During the University of Wisconsin-Platteville’s recent Earth Day celebration, Chancellor Dennis J. Shields furthered the university’s commitment to being a leader in sustainability by pledging to become a zero waste campus by 2035. A zero waste campus is defined as diverting 90% of unwanted items from landfills, through recycling, composting or reusing.
"I am proud of the steps the university has taken over recent years to lessen our environmental impact, including our most recent commitment to the new solar array," Chancellor Shields said. "Becoming a zero waste campus is the next step in UW-Platteville’s efforts to incorporate sustainability into every aspect of the university. What is most encouraging about this initiative is witnessing the students’ enthusiasm and dedication to leading this change during a particularly challenging academic year."
The effort was initiated by a group of students that included Madi Belland, Megan Belongeay, Spencer Butterfield, Krystle Hader, Megan Kaufmann, Ryan Lodico, Lucas Turpin and Rowan Wirth. Mentored by Joshua Chamberland, UW-Platteville waste minimization coordinator; Amy Seeboth-Wilson, UW-Platteville sustainability coordinator; and Dr. Evan Larson, professor of geography, the students researched and prepared a proposal for the zero waste plan and presented it to Chancellor Shields in March. Using petitions, coalition letters and the Student Senate annual referendum vote, the group secured overwhelming support for the zero waste idea from the student body.
More than 400 students signed a petition seeking institutional commitment to the zero waste plan, and 17 university-sanctioned organizations signed a coalition letter seeking the same goal. In the recent Student Governance Referendum, 78.7% of voting students responded in favor of achieving zero waste by 2035.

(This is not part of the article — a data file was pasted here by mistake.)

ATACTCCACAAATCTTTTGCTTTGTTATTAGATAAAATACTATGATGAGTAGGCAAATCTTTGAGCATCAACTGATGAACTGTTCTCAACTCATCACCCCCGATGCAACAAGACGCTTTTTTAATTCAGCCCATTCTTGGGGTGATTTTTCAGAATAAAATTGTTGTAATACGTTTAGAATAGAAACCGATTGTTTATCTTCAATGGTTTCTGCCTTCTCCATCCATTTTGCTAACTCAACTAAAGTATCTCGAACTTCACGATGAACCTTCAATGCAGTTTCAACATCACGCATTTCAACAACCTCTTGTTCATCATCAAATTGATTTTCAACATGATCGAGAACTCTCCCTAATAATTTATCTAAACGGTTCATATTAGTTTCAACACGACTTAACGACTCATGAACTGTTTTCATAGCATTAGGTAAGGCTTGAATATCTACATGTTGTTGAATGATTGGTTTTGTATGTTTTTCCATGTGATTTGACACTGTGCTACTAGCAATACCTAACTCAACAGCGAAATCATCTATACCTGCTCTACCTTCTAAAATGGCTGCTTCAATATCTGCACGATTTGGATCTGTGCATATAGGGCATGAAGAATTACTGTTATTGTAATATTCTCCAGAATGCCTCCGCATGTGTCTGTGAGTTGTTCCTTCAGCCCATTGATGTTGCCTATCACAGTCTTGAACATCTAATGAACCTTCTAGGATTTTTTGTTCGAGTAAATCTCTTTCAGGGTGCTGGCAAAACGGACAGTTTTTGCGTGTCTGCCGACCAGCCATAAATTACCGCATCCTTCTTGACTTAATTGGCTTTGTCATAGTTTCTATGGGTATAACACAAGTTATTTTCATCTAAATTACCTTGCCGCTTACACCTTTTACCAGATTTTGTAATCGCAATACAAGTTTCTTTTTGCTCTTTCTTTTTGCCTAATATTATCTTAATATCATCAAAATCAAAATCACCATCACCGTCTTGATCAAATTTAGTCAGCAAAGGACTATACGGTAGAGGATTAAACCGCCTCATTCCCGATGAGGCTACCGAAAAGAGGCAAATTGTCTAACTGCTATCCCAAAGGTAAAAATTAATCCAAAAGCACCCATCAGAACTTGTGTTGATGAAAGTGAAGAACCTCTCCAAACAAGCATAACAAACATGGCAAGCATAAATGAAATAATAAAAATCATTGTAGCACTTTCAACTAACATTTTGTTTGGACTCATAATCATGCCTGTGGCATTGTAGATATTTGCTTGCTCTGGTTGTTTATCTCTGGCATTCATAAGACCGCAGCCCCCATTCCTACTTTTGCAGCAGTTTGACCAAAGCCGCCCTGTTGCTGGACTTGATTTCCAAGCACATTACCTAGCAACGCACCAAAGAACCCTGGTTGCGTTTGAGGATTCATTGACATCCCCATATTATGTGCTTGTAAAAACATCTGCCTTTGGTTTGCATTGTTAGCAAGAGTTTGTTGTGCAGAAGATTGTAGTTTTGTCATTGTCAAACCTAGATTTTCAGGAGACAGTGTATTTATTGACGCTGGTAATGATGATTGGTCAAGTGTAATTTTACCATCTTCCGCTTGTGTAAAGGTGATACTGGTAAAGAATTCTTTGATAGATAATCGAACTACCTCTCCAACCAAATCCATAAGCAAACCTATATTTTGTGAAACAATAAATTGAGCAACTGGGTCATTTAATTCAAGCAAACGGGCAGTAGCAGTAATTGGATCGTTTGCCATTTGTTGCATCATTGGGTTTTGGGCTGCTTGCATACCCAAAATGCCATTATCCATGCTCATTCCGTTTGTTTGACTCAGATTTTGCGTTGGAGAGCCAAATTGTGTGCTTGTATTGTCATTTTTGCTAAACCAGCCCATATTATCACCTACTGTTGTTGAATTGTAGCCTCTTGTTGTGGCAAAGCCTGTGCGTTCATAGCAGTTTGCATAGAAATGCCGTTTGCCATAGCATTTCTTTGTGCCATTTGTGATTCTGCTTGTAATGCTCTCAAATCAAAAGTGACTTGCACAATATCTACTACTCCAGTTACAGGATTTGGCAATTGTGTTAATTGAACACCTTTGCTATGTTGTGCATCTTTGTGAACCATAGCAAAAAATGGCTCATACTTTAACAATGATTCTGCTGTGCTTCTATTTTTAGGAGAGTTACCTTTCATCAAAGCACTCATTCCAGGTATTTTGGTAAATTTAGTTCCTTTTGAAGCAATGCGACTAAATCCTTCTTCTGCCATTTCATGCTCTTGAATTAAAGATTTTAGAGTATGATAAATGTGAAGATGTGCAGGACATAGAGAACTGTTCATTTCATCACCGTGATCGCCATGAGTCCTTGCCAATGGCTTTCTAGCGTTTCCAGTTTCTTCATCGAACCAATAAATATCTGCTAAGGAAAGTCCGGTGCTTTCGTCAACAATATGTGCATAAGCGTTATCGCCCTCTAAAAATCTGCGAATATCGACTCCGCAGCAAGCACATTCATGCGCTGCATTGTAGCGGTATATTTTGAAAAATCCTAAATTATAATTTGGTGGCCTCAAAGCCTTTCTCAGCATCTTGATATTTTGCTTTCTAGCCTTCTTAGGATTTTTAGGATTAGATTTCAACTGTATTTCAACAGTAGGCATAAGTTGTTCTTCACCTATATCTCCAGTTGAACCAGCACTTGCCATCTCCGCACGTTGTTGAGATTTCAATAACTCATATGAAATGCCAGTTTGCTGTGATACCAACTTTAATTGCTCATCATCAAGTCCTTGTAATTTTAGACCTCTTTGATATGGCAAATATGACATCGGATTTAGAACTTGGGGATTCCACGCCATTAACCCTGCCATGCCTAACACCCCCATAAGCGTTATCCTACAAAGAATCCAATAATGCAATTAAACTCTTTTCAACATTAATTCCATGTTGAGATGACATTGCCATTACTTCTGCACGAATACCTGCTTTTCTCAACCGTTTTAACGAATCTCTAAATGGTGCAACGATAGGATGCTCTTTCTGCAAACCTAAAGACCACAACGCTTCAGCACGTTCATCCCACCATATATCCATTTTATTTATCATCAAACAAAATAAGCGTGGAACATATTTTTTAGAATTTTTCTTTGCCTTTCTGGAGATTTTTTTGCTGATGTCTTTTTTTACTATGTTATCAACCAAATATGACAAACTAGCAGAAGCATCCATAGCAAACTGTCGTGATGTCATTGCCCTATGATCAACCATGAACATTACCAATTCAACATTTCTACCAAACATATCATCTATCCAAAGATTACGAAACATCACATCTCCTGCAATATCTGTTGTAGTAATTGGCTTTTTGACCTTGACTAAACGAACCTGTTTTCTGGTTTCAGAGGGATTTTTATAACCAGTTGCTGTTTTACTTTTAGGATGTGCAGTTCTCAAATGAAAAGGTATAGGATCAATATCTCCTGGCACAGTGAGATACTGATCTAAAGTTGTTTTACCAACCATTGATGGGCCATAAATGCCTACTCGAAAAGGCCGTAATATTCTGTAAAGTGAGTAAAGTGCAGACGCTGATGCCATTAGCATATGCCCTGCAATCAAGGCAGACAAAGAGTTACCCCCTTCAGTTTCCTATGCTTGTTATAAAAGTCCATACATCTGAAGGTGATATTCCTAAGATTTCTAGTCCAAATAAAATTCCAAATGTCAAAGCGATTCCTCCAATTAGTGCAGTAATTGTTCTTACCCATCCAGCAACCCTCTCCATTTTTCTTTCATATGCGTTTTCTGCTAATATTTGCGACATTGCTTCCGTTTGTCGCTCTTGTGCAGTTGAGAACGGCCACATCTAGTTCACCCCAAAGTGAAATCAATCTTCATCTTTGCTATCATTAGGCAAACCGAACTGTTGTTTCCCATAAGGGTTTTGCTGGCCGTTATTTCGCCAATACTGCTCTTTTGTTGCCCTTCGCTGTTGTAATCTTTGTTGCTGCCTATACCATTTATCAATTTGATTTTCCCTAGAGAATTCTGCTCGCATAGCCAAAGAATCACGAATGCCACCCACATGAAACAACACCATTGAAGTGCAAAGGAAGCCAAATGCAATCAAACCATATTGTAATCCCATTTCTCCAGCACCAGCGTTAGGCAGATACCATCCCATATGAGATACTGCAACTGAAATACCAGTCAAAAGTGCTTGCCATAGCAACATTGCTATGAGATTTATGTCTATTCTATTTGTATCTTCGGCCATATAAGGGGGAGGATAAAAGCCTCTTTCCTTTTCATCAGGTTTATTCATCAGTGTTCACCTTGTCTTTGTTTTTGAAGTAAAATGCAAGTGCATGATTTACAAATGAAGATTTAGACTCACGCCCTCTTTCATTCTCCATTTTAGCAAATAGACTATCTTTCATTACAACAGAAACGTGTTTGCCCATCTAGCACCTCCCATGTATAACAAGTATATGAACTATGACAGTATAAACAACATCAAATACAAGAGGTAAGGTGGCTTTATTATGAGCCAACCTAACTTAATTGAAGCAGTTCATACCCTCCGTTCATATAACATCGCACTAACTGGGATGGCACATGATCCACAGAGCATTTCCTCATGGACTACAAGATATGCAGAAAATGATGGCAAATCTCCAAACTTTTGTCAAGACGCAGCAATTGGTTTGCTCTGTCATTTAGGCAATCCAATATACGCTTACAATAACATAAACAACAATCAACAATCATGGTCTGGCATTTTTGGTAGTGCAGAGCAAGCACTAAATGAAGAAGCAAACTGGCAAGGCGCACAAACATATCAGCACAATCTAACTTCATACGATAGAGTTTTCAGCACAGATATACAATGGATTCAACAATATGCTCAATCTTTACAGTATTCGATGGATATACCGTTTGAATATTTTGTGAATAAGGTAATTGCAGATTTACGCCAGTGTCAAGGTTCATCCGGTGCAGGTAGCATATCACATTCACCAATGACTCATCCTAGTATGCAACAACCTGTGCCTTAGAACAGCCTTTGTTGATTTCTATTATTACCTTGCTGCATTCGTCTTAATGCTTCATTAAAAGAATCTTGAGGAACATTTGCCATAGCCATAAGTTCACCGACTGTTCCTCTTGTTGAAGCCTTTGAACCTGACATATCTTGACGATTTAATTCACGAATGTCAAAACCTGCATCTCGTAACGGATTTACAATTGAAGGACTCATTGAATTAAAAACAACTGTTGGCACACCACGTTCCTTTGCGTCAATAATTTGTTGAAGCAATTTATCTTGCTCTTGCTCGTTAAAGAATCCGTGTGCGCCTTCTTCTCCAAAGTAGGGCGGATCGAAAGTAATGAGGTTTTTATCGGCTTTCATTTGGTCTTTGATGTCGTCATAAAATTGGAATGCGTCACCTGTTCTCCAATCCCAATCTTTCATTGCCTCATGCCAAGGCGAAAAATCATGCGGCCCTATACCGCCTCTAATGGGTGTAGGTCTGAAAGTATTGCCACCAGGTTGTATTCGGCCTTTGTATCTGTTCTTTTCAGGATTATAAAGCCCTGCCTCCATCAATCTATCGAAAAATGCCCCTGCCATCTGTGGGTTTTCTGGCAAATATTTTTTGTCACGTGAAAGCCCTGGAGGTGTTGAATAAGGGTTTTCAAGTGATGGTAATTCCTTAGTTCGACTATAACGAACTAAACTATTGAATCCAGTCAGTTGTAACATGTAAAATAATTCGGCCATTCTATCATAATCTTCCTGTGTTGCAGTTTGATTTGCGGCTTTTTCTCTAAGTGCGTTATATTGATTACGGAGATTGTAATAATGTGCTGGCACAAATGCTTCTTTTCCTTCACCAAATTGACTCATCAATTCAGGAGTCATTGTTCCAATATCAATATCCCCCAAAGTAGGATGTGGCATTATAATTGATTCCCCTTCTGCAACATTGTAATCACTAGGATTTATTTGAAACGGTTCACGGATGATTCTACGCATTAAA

“Now the hard work begins, but when there’s a will, there’s certainly a way,” said Chamberland. “With the abundance of talented students, faculty and staff on this campus, I’m confident we’ll develop the solutions needed to meet this challenge.”
UW-Platteville has already achieved a 35% reduction of landfill waste in the past seven years, through composting and selling unneeded items through Pioneer Restore. The next steps will include working closely with individual departments across campus to identify opportunities to further reduce landfill waste, with a particular focus on reducing single-use plastics and packaging with purchases, as well as enhancing digital learning tools. Aligning with these efforts, UW-Platteville is set to host its inaugural Spring Swap on May 22, in partnership with the City of Platteville. In an effort to keep items off of the curb as students move out, the event will offer an opportunity for the community to exchange gently used items.
For more information about sustainability initiatives at UW-Platteville, visit www.uwplatt.edu/department/sustainability